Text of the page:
For those who helped build the Internet, its fantastic growth- more than doubling in size each six months-has been both exciting and sobering. Many predict that in only a few years, Internet connec- tivity will be available by right, in much the same way as having access to a telephone is considered a basic necessity.
To someone learning about the Net for the first time, the sheer size of it can be overwhelming. Many people feel a strong urge to panic when they first encounter the Internet, putting it on a list of things to avoid, like learning to program a VCR. I urge you to stick with it and set your own pace. You alone control your learning pro- cess. If you need to, learn to program your VCR first, so you can tape the shows you'll miss when you're traveling through Cyberspace. Then start reading, keeping in mind that in a day or two, you'll have learned enough to actually help others use the Net.
In 1968, just before the birth of what became the Internet, J.C.R. Licklider and Robert Taylor wrote about virtual communi- ties; a quarter of a century later, their words perfectly describe what's happened on the Net.
What will on-line interactive communities be like? In most fields they will consist of geographically separated members, sometimes grouped in small clusters and sometimes working individually. They will be communities not of common location but of common interest.
And thus begins the web.
Welcome to Cyberspace!
We've been expecting you. Be careful as you try out your new legs-the ground's firm, but does have some unexpected twists and turns. This book will be your guide through a vast and amazing web of new people, places, and ideas.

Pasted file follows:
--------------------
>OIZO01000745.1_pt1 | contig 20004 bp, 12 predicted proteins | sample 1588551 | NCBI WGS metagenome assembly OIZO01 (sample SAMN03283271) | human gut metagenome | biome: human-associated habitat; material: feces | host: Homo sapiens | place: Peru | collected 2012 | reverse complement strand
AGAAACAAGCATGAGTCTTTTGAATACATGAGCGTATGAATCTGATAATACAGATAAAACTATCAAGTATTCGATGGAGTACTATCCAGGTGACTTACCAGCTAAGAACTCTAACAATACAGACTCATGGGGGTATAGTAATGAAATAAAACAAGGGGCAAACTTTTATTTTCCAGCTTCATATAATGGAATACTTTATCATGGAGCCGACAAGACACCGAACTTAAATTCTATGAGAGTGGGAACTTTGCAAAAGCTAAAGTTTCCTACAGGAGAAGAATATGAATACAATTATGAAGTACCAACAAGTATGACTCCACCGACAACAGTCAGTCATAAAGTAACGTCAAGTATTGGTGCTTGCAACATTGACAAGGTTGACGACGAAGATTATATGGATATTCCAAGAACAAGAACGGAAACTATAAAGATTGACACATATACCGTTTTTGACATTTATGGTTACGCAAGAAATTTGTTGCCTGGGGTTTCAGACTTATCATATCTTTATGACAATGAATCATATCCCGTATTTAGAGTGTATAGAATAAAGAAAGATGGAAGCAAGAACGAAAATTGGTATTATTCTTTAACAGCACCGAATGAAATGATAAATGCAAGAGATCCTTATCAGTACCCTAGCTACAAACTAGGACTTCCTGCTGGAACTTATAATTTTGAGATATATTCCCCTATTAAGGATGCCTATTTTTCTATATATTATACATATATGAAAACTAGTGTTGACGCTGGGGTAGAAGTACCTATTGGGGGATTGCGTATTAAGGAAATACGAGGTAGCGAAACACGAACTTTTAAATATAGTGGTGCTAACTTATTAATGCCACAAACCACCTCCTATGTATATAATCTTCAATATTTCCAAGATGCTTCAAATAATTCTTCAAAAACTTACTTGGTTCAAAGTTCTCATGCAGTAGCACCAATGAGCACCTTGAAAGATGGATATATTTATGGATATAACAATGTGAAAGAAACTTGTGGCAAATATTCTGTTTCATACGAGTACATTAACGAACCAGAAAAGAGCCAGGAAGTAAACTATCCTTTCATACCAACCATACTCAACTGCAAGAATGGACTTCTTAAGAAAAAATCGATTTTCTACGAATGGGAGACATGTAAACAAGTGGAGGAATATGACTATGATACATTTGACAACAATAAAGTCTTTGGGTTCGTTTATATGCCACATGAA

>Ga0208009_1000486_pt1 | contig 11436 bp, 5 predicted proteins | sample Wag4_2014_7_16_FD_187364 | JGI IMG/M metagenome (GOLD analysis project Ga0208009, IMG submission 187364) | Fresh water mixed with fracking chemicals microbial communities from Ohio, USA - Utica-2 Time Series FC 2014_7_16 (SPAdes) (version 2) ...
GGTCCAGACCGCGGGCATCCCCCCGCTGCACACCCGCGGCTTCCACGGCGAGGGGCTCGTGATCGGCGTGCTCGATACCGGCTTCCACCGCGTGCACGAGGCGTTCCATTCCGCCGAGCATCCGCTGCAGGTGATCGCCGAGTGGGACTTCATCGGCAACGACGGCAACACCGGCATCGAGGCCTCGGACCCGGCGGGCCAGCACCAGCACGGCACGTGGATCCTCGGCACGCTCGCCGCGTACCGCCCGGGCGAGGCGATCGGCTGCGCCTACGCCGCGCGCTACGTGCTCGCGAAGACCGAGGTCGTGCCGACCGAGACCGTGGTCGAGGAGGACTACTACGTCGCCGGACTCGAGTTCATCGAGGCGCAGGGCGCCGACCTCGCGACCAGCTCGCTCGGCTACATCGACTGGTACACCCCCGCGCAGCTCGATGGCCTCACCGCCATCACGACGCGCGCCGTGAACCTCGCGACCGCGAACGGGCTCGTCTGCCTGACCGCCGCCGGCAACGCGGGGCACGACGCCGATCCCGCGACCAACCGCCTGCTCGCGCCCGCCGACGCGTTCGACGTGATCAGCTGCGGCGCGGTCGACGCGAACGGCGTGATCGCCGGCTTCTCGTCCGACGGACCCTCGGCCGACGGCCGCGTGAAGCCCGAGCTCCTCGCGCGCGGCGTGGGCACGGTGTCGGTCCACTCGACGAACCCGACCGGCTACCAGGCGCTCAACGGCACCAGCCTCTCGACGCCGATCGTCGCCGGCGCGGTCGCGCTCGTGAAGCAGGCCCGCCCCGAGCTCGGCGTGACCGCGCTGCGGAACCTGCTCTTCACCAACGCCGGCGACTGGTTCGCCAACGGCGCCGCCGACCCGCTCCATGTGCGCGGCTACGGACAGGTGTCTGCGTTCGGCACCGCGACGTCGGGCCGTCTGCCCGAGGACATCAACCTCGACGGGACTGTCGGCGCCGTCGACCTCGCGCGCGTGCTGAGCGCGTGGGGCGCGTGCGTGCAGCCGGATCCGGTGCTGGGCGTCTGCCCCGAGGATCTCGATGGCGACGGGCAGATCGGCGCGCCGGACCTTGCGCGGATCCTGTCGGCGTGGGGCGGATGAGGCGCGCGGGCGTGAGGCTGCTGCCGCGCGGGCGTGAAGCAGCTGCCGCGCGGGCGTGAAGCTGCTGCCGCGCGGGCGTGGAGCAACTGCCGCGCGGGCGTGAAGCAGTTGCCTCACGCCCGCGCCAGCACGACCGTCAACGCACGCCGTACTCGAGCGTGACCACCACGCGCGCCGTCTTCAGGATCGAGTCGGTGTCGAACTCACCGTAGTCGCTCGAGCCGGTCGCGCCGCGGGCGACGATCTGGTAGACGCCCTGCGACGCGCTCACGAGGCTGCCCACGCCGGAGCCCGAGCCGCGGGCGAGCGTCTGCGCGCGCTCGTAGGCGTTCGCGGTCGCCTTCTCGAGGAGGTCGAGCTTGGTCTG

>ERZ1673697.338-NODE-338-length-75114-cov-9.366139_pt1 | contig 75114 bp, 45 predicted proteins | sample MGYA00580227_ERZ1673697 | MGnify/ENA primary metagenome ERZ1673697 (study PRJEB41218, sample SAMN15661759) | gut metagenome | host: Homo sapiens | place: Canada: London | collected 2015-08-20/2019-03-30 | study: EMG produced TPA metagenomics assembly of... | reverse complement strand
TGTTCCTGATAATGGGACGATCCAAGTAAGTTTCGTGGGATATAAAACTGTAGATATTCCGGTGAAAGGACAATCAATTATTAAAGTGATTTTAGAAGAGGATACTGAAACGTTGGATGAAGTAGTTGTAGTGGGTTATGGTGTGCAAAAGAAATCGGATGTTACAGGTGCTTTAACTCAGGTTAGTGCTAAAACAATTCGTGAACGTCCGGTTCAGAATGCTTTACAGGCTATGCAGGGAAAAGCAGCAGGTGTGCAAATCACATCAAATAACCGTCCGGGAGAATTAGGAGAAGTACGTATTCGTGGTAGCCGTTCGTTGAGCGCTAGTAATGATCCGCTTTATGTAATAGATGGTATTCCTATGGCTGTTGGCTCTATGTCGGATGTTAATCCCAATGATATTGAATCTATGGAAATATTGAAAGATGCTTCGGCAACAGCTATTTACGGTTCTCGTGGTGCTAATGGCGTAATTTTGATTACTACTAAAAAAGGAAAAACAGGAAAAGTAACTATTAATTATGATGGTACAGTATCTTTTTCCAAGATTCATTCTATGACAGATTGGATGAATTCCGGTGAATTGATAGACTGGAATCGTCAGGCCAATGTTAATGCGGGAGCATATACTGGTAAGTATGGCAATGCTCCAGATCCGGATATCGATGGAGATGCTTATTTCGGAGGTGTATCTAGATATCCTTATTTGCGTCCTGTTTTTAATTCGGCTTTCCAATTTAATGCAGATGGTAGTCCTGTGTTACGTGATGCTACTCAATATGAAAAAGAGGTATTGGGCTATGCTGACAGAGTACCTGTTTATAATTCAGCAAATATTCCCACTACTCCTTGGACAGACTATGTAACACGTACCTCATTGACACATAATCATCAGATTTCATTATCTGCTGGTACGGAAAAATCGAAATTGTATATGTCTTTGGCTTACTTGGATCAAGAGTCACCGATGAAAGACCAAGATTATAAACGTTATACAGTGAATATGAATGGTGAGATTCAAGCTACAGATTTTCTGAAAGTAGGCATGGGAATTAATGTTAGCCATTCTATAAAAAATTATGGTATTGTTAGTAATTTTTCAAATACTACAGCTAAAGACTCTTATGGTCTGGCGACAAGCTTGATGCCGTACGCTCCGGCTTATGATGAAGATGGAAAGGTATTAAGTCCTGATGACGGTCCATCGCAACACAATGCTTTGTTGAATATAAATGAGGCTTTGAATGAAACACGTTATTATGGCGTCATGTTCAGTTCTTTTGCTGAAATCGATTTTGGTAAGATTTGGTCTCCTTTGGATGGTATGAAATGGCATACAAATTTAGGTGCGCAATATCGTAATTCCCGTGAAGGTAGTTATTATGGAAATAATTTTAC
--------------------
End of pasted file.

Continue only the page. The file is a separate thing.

Zen is intended for computing novices and experienced research- ers alike. It attempts to remain operating-system "neutral"-little information herein is specific to DOS, Unix, VMS, or any other envi- ronment. In its early stages, this book prompted response from a vast and disparate audience-from librarians to hobbyists to carpenters to Ph.D. physicists. It's my hope that it will be useful to nearly anyone.
Some typographical conventions are maintained throughout. All abstract items like possible filenames, usernames, etc., are repre- sented in italics. Similarly, definite filenames and email addresses are represented in a quoted `typewriter' font. A user's session is usually offset from the rest of the paragraph, as such:
The results are usually displayed here.
The purpose of this book is twofold: first, it will serve as a refer- ence piece which you can easily grab on-the-fly to look something up. You'll also gain a foundation from which you can explore your sur- roundings at your leisure. Zen and the Art of the Internet doesn't spend a significant amount of time on any one point; rather, it pro- vides enough for people to learn the specifics of what their local sys- tem offers.
One warning is perhaps in order-this territory we are entering can become a fantastic time-sink. Hours can slip by, people can come and go, and you'll be locked in Cyberspace. Remember to do your work!
With that, it's my distinct pleasure to usher you into the Net.
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Book Description Prentice-Hall. Condition: New. pp. 255 4th Edition. Seller Inventory # 262611275
Book Description Prentice-Hall. Condition: New. pp. 255. Seller Inventory # 5269396
Book Description Prentice Hall Ptr, 1995. Paperback. Condition: New. 4 Sub. Seller Inventory # DADAX0134529146
Book Description Condition: New. New. Seller Inventory # M-0134529146